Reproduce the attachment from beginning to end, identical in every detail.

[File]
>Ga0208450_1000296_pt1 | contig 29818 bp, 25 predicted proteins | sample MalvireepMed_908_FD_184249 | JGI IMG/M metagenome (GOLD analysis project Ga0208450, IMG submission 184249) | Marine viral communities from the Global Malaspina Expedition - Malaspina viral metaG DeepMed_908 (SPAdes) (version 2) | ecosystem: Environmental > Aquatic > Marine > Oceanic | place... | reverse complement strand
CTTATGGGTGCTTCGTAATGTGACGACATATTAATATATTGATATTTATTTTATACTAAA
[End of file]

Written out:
>Ga0208450_1000296_pt1 | contig 29818 bp, 25 predicted proteins | sample MalvireepMed_908_FD_184249 | JGI IMG/M metagenome (GOLD analysis project Ga0208450, IMG submission 184249) | Marine viral communities from the Global Malaspina Expedition - Malaspina viral metaG DeepMed_908 (SPAdes) (version 2) | ecosystem: Environmental > Aquatic > Marine > Oceanic | place... | reverse complement strand
CTTATGGGTGCTTCGTAATGTGACGACATATTAATATATTGATATTTATTTTATACTAAA